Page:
Since my interview with Knot d’Amour last year, my plan was to upcycle cookie tins and disposable chopsticks into a drum set. However, the whole process took much longer than I expected! There was a lot of trial-and-error. I wanted the drum set to look as authentic as possible, and I wanted to use only lashings, but Science decided otherwise. I had to figure out the physics of preventing a top-heavy piece from toppling over because the chopsticks are too light and unstable. I had to figure out which lashings to use, and which ones would work for a specific part. I also learnt that using a fewer strands of twine made it easier to tie the knots and lashings.
In the end, I still had to rely on my trusty bottle of craft glue and tape, to ensure the lashings remain strong and stay in place. Anyhow, I am proud to reveal the prototype for my upcycled, DIY Drum Set!
Bass Drum, Rack Toms and Splash Cymbal
This is my favourite part of the drum kit, because it has a workable drum pedal. This was the first part I worked with, because I already had a concept of how I would like to assemble this.
The Rack Toms and Splash Cymbal is attached to the bass drum by drilling holes at the top. A Diagonal Lashing Knot is used to create a brace to keep the Rack Toms in place.
I used the Double Floor Lashing to create two “rafts”, which would make the base and the platform for stepping (footplate). A dish sponge is used to create the 45-degree angle to work the pedal. The beater is a rolled-up ball of aluminium glued to one end of a chopstick, and attached to the footplate.
Crash Cymbal, Seat, Ride Cymbal and Snare Drum
To create a taller pole, I place two chopsticks together side by side and use a Round Lashing Knot.
I used the Round Lashing Knot for the Ride Cymbal as well. I had to use a heavier base with more marbles, to ensure the wide cookie tin lid was adequately supported. At this point, the chopstick base is just to match the aesthetics.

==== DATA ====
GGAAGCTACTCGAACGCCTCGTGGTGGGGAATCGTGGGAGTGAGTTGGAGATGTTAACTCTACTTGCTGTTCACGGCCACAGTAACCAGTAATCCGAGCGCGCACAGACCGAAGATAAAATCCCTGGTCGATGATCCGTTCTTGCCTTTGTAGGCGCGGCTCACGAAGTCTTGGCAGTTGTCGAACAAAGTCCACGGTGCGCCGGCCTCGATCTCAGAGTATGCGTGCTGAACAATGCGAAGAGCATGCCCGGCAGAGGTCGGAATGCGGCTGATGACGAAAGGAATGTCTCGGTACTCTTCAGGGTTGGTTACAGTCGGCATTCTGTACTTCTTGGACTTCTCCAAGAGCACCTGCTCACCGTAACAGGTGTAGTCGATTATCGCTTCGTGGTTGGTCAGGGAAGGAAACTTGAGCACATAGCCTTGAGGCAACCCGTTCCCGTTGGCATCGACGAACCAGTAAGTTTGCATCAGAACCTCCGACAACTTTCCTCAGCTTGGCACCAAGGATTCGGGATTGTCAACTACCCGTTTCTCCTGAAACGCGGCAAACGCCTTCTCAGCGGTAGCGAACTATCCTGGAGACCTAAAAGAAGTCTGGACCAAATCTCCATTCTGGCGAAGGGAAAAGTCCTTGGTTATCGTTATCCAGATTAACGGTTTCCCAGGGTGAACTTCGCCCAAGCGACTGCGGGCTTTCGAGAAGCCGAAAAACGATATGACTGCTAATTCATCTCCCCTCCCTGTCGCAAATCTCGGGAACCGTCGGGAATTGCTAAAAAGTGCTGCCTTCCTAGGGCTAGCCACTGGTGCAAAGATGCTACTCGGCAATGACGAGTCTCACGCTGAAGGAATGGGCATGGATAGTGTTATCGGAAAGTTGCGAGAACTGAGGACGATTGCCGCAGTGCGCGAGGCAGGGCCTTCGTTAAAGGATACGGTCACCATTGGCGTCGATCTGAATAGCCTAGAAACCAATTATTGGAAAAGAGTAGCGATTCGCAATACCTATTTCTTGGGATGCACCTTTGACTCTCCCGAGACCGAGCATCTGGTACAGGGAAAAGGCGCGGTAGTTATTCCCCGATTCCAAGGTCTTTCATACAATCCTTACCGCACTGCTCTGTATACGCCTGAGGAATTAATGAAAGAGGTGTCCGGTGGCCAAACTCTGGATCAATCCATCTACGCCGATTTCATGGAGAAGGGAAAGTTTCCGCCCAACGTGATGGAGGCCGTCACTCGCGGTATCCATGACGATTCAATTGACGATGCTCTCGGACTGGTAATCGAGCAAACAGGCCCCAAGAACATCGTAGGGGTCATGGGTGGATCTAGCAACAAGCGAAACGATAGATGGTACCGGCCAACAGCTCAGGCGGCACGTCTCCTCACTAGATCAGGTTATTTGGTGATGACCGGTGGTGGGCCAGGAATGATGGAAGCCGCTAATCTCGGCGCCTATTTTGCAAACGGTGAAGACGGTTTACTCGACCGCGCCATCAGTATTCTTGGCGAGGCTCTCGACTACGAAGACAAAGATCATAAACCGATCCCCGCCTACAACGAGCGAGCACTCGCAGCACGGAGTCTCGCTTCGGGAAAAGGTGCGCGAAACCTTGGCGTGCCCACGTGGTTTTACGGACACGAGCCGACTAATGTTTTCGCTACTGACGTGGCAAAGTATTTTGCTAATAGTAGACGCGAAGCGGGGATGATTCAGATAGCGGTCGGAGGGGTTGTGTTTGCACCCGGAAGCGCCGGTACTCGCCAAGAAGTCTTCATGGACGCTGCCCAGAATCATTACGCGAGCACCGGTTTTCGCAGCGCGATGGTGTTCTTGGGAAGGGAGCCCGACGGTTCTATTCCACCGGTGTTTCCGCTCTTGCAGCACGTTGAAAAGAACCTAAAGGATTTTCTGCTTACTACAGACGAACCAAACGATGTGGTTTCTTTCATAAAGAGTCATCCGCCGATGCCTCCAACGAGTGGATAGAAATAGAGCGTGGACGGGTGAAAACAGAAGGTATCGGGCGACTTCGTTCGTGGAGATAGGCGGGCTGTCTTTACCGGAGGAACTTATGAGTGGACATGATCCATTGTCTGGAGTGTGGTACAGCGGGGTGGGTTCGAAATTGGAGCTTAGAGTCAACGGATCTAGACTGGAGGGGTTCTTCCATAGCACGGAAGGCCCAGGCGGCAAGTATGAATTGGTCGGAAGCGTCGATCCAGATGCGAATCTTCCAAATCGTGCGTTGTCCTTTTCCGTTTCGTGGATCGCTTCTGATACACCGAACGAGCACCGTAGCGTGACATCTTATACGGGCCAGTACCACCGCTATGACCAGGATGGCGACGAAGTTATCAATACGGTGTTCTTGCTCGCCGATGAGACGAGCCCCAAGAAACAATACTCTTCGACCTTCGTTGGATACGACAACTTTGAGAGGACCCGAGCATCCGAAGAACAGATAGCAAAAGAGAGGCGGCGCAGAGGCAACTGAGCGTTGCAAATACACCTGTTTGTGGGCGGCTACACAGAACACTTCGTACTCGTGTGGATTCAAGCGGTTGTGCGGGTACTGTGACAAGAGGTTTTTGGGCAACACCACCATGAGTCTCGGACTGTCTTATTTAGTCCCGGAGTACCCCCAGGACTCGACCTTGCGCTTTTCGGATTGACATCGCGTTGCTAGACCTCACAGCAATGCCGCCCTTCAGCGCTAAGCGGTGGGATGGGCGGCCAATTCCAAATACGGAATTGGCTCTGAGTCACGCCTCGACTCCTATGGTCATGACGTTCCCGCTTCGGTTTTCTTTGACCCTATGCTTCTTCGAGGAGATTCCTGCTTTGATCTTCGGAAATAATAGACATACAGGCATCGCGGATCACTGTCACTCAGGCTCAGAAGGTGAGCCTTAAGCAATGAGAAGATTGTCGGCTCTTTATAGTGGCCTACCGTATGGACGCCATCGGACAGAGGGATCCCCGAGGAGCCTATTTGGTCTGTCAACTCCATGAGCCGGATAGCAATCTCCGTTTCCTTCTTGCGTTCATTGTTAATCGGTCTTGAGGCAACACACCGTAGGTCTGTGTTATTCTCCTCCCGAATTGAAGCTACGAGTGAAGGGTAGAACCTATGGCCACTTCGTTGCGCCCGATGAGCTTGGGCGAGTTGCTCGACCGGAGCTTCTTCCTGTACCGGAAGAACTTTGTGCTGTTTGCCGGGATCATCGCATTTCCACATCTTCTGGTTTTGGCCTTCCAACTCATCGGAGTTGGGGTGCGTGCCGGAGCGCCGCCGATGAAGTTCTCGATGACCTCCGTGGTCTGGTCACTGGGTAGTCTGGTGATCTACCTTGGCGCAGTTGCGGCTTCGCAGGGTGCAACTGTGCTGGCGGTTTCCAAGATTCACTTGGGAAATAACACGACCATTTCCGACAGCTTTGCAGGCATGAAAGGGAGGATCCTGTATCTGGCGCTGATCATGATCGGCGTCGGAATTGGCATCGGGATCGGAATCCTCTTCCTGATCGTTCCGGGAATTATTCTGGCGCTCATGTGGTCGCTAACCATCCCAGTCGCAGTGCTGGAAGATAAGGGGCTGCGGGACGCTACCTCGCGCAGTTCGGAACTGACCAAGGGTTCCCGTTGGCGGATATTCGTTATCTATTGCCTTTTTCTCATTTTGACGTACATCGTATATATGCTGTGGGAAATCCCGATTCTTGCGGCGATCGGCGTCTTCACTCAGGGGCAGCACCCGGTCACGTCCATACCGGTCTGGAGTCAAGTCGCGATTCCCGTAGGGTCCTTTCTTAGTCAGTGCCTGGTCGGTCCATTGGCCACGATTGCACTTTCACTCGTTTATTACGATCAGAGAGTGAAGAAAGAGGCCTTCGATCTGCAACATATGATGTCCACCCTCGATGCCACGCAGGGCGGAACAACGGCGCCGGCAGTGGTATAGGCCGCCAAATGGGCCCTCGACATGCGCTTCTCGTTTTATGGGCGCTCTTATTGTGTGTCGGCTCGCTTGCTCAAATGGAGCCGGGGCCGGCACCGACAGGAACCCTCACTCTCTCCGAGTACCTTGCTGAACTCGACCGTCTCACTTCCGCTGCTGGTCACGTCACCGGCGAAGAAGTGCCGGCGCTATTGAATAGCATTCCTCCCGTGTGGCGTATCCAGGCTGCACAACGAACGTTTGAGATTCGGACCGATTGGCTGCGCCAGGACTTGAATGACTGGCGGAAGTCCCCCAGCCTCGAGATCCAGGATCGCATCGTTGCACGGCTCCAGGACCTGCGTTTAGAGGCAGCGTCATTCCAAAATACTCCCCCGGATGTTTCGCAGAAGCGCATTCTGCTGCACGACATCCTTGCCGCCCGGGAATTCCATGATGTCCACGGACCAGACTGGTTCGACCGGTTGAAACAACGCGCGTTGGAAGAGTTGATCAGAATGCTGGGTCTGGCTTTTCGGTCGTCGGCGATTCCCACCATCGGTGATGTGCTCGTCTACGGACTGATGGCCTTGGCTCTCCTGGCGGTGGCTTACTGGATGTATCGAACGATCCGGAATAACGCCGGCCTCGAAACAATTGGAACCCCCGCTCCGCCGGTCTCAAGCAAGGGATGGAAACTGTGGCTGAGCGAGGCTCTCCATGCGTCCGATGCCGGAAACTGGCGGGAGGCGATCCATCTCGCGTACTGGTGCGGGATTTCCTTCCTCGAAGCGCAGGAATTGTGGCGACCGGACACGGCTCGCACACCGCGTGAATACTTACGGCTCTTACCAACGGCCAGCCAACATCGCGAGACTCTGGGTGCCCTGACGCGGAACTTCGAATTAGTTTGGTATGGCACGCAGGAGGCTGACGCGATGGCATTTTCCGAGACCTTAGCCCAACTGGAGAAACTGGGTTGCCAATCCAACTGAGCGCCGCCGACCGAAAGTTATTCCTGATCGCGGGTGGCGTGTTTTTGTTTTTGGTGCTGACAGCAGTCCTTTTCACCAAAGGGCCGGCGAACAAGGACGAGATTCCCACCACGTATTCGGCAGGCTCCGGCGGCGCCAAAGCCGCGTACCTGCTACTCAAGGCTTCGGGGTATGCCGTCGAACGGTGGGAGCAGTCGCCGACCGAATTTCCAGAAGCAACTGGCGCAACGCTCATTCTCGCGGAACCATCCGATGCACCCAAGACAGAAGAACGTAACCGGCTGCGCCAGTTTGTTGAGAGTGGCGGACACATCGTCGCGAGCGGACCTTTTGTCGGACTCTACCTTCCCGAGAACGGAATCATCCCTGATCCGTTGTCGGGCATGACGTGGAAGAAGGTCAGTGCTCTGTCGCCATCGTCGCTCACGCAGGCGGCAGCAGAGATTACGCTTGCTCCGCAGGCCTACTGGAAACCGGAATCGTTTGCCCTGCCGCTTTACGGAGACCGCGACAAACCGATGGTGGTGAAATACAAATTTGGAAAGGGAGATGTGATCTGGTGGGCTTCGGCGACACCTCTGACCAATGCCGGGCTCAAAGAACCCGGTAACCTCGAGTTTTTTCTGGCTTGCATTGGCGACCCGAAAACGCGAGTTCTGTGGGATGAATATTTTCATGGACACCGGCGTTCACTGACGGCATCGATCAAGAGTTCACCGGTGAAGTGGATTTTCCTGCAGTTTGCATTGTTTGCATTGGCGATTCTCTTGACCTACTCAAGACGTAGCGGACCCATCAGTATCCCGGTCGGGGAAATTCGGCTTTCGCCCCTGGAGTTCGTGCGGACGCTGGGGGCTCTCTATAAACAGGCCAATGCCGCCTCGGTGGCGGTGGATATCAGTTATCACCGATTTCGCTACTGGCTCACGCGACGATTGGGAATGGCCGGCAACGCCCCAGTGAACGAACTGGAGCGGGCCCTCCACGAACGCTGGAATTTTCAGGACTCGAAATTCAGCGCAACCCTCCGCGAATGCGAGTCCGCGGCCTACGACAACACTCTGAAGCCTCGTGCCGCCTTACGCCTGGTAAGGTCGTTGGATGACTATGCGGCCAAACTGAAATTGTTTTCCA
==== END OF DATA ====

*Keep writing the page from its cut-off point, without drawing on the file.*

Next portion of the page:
I could not find a specific lashing to create the 3-legged stand typical of a drum stand, so I used a combination of the Diagonal Lashing Knot and the Square Lashing Knot. Considering the main idea is to ensure the lashings are secure, and they will not unravel, I paid attention to the frapping turns (the turns surrounding the lashing at right angles to exert a tightening effect) by alternating them—in/out, up/down.
I used bubble wrap and burlap as the skins (the playing surface on the top of the drum) for the Snare Drum and the Rack Toms, to offer different sound effects.
To ensure more stability for the stool, I drilled holes by the side of the cookie tin, and used the Round Lashing Knot to secure the chopsticks. Still, sit with caution!
For the tip of the drumsticks, I started with a clove hitch, and then wrapped the twine around the tip several rounds, emphasizing on creating a small mound by making more rounds in the middle. I ended with another clove hitch, and then applied glue on the tip, to prevent the twine from unravelling.
This part of the drum set was both perplexing and exciting to create. The mechanism took a few tries to replicate, and a few straws were sacrificed in the process. I needed the footplate, when depressed, to be able to move the top cymbal towards the bottom cymbal to produce a sound. I managed to solve the problem by using a pyramid base, instead of the typical 3-legged drum stand. This solution offered better stability, which allowed the rod to be able to move smoothly within the straw.
We had so much fun making and playing with this drum kit!
If you have recyclables lying around the house, why not create musical instruments with them? This is my take on upcycling with cookie tins, disposable bamboo chopsticks and yoghurt containers. What do you think?
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